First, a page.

A posada in Nogales, Mexico, commemorating Mary and Joseph’s search for shelter (CNS photo/Nancy Wiechec)

At his inauguration two weeks after the January 6 attack on the U.S. Capitol, President Joe Biden spoke movingly of America’s democratic ideals even as he soberly enumerated the country’s challenges: “A raging virus. Growing inequity. The sting of systemic racism. A climate in crisis.” For many who were listening, hopes were high that a new administration would bring a return to normalcy. Nearly a year later, however, the pandemic is still with us, despite the wide availability of effective vaccines. An otherwise robust economic recovery is held back by rising consumer prices and lingering supply-chain disruptions. The conviction of former police officer Derek Chauvin for murdering George Floyd has not quelled racial tensions. Another summer of deadly fires and floods has underscored the inadequacy of our response to climate change. And the Republican attack on voting rights continues, while our already intensely partisan country remains more divided than ever.

Small wonder, then, that large numbers of Americans are reporting symptoms of anxiety, depression, and exhaustion. Recent surveys by NPR and data from the U.S. Census Bureau show that a third of U.S. adults are struggling with mental-health challenges; children and young people—especially LGBTQ people and people of color—are faring even worse. The spike comes even as the nation’s patchwork mental-health system, already overtaxed before the start of the pandemic, has proved incapable of accommodating the surge in demand for services. Providers’ waiting lists have grown just as more therapists, as well as more doctors and nurses in COVID wards, report increased levels of burnout. The crisis is visible not only in the record sales of books on trauma and self-care or in unruly outbursts on airplanes; unable to find or afford relief, many Americans have turned to self-medication and substance abuse.

Whether or not things are actually worse than normal, they certainly feel that way. That may be at least partly by design. Bad news and sensationalism in the media are nothing new—doom and gloom have always sold best—but the ever-more sophisticated algorithms deployed by tech and media companies, engineered to favor incendiary and divisive content in viewers’ feeds, have incentivized media outlets to produce and highlight more of these negative stories than they otherwise might. The result is that other, more positive stories are crowded out. For instance, poverty has been drastically reduced thanks to the generous provisions of the American Rescue Plan. The passage of the Infrastructure and Jobs Act has paved the way for the country to begin repairing its crumbling roadways, bridges, and transit systems. And the approval of vaccines for children and the announcement of an effective new antiviral therapy from Pfizer may finally allow society to recover from the pandemic

The Christian tradition has always insisted that the way we see things has moral, spiritual, and even cosmic stakes.

Though we don’t always realize it, we are free to choose where and how to direct our attention. As the Advent season reminds us, the Christian tradition has always insisted that the way we see things—others, ourselves, our world—has moral, spiritual, and even cosmic stakes. In a 1966 essay titled “The Time of the End Is the Time of New Room,” Thomas Merton reflects on a single detail in Luke’s infancy narrative: Mary gives birth to Jesus and lays him in a manger because “there was no room for them at the inn.” Packed with travelers rushing to register for the Roman census, the inn in Merton’s telling becomes a mirror image of modern mass society, where “each new announcement is the greatest announcement, where every day’s disaster is beyond compare.” Such a world, awash in distraction, cannot help failing to notice Christ’s nativity: “There is so much news that there is no room left for the true tidings, the ‘Good News,’ The Great Joy.”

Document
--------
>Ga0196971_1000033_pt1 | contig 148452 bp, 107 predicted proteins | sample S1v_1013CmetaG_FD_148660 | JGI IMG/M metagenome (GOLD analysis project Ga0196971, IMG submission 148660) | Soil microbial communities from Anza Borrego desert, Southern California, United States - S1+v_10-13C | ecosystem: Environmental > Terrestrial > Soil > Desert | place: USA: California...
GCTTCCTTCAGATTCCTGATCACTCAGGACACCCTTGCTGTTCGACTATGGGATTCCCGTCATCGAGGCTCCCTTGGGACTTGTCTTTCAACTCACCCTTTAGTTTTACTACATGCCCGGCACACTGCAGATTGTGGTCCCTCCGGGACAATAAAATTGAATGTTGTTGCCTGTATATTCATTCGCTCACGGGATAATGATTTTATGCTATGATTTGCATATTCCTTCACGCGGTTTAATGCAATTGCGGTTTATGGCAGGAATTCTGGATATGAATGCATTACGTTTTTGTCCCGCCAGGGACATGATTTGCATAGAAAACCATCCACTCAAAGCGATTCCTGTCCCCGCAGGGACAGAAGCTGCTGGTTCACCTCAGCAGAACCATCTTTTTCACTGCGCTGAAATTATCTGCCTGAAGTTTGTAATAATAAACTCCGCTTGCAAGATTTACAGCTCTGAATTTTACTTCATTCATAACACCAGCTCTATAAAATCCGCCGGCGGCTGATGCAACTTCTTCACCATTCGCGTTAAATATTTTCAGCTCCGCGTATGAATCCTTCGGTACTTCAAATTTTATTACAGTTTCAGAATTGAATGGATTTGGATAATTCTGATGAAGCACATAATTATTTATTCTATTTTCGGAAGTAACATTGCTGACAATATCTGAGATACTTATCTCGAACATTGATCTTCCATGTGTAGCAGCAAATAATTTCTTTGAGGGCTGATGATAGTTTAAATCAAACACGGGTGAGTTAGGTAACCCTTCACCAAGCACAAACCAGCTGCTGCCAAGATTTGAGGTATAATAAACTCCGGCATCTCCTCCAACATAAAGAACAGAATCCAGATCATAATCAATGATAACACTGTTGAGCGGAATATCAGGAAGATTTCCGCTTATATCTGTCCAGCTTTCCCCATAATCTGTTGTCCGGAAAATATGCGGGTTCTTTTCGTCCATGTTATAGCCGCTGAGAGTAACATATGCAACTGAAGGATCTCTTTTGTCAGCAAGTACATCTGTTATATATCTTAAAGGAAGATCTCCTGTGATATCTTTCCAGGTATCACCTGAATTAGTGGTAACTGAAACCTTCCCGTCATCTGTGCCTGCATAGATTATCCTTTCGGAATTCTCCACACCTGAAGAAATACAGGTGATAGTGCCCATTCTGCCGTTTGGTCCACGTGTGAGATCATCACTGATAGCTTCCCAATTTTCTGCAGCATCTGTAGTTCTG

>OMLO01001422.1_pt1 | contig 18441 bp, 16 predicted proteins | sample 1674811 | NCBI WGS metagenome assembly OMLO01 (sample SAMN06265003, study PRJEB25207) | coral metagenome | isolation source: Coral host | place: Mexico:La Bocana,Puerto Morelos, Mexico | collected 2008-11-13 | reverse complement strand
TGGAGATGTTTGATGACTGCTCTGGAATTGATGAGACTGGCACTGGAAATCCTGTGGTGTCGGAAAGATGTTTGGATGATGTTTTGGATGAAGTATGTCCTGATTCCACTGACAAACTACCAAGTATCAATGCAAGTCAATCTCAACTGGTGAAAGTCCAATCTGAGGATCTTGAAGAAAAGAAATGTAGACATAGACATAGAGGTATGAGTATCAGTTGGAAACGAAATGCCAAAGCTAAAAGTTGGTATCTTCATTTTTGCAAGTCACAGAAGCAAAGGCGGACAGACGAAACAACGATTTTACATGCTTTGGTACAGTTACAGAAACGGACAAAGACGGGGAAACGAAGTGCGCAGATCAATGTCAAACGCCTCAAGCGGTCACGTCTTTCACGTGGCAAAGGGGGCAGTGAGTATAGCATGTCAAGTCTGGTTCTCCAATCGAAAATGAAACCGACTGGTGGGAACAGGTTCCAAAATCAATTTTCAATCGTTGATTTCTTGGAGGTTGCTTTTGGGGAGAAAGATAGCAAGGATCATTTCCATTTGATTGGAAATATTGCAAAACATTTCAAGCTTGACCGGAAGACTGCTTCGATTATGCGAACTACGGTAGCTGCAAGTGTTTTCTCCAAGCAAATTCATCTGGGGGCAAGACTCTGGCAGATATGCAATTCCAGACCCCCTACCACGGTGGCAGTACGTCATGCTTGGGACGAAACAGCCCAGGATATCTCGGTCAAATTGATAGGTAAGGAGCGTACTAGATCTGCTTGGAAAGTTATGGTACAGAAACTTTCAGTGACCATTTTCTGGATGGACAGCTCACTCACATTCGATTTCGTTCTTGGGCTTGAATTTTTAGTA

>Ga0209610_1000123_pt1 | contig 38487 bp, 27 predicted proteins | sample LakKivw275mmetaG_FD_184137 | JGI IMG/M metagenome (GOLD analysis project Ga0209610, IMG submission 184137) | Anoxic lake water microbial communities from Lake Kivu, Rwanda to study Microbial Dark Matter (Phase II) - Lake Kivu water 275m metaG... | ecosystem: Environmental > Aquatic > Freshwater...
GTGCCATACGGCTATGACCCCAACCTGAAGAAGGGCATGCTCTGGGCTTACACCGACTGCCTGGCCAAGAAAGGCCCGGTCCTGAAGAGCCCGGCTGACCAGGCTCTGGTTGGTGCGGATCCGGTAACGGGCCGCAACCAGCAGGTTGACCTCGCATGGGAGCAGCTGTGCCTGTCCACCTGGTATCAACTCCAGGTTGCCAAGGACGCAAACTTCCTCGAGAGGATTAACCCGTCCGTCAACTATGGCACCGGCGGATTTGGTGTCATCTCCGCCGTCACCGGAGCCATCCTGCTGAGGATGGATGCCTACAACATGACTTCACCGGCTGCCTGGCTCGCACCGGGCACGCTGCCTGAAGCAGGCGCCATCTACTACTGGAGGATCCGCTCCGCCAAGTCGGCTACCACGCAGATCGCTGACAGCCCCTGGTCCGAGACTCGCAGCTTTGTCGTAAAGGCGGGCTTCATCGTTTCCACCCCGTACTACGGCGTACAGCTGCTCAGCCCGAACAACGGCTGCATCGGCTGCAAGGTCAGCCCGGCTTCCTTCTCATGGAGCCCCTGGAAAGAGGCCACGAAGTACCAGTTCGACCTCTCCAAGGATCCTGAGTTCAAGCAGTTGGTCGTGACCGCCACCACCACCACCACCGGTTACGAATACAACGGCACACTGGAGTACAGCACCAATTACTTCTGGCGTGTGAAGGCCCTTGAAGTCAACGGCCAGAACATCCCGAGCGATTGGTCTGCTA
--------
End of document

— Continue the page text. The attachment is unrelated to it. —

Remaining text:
This joy—the fact of the Incarnation, which we celebrate at Christmas—is the alternative to anxiety and despair. It announces a different kind of “end times,” marked by the fulfillment of hopes and the definitive arrival of freedom. This is what Pope Francis has spent much of his pontificate trying to get us to see. Moving forward starts with allowing ourselves to dream of a more fraternal world, one animated by solidarity rather than anxiety. The pope’s decision to inaugurate a synod in the midst of a once-in-a-century pandemic ought to remind us that this is not the time to turn inward or surrender to our fears.

The trials many people in America and around the world are suffering are real, and they should not be minimized. As Pope Francis noted in his global prayer intentions for November, what those in pain need from us is neither judgment nor false optimism, but a listening ear and expanded access to care. There will always be bad news. But it need not overwhelm or deter us. As Christians, we’re supposed to see things differently. Merton said it well: it’s into this grim, broken world, “this demented inn, in which there is absolutely no room for him at all, that Christ comes unbidden.” We just need to be ready to recognize and welcome him. 

Also by this author

Please email comments to [email protected] and join the conversation on our Facebook page.

Published in the December 2021 issue: View Contents
© 2024 Commonweal Magazine. All rights reserved. Design by Point Five. Site by Deck Fifty.